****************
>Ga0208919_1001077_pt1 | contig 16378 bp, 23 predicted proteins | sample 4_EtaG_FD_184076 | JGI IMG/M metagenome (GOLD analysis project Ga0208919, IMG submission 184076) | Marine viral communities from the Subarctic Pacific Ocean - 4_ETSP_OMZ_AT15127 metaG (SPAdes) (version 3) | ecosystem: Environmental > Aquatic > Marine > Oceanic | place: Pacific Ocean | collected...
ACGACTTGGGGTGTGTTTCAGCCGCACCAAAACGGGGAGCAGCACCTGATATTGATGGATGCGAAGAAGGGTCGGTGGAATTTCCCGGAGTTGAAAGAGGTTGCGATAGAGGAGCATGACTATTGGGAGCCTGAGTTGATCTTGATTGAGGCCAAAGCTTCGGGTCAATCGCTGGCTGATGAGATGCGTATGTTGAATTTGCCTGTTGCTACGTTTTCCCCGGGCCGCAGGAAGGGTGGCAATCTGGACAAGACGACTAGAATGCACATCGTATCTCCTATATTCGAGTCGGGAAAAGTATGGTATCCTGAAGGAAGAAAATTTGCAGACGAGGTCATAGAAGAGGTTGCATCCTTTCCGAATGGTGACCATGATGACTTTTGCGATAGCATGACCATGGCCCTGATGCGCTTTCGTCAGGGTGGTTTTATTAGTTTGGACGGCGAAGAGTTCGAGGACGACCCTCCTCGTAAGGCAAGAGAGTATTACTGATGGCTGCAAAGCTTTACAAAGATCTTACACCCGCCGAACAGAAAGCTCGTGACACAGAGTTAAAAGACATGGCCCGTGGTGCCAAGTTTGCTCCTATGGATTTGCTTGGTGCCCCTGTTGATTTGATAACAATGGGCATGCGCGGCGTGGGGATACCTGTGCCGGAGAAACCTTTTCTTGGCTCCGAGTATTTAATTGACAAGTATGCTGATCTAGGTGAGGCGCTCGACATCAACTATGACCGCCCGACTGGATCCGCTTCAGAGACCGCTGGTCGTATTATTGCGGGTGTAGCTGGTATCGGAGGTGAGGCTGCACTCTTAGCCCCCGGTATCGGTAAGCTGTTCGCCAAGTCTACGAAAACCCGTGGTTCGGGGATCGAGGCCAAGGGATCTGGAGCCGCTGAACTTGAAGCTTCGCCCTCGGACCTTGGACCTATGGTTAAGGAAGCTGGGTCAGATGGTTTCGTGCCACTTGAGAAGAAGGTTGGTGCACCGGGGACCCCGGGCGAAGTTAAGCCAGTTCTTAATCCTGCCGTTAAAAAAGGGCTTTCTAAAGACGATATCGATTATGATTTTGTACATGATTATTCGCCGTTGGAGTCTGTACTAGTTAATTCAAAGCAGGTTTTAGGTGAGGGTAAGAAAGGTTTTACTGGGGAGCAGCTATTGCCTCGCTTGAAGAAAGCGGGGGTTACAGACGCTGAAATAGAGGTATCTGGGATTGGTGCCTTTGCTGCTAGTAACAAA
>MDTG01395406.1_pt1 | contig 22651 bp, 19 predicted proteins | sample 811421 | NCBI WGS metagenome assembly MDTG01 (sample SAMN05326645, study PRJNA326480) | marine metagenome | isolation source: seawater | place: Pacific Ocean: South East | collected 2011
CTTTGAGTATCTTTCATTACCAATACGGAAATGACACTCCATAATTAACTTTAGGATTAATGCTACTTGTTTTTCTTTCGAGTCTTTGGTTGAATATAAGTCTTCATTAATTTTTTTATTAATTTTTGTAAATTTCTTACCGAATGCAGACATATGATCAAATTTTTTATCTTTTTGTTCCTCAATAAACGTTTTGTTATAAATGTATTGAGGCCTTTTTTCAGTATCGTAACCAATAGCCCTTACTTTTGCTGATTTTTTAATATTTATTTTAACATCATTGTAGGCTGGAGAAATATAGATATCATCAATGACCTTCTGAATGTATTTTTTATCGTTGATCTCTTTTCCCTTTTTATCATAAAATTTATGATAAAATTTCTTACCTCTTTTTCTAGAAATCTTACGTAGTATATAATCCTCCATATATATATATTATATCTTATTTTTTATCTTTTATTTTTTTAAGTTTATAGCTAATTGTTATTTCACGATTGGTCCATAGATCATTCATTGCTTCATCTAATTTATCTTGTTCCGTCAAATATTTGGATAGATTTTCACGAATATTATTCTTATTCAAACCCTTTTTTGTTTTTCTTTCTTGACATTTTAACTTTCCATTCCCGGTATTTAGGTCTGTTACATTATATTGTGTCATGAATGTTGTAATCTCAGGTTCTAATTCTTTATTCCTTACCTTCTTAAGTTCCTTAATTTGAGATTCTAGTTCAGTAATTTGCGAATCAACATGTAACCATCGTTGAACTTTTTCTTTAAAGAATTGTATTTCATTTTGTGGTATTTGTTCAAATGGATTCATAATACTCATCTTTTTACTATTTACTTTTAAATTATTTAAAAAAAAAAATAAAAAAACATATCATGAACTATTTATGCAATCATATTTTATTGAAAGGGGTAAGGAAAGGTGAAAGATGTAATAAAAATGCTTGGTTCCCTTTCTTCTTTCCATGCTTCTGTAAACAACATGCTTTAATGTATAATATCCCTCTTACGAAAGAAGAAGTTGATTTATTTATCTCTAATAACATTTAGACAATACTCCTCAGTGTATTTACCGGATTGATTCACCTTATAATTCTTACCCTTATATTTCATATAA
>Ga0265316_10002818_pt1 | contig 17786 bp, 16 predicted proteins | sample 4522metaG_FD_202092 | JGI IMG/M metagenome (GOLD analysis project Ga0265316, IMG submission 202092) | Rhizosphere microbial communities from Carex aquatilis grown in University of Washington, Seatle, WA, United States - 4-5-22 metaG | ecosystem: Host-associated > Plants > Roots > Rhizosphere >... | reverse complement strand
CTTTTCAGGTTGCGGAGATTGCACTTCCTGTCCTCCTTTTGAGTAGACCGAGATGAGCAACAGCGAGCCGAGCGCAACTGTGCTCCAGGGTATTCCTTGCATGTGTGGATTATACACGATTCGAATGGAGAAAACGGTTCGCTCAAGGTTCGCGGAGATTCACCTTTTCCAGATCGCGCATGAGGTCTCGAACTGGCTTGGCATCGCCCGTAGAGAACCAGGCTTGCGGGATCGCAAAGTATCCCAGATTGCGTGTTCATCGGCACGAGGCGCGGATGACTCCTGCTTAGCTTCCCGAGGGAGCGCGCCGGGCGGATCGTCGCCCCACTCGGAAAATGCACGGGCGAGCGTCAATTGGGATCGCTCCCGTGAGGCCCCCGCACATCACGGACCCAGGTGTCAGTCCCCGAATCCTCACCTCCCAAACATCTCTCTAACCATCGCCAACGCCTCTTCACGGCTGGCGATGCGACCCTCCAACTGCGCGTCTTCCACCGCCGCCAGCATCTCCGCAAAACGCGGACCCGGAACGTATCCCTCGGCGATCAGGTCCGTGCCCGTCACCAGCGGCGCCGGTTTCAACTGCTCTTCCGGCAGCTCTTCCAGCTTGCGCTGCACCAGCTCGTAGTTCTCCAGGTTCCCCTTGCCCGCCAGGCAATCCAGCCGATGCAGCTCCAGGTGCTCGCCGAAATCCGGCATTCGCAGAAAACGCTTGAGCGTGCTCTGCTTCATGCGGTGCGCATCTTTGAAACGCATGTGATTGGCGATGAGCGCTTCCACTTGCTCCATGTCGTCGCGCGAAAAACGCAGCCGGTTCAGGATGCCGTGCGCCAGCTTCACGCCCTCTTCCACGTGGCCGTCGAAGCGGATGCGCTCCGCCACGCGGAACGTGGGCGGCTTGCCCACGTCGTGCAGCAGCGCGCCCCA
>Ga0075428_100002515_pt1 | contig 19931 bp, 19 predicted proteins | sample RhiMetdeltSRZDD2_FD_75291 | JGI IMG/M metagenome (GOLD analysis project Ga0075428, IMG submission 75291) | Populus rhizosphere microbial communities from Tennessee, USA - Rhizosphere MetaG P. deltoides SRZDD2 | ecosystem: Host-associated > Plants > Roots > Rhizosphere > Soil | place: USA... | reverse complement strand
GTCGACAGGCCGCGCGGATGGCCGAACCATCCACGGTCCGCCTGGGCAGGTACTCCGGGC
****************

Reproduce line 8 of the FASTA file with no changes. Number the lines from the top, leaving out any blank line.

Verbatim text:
GTCGACAGGCCGCGCGGATGGCCGAACCATCCACGGTCCGCCTGGGCAGGTACTCCGGGC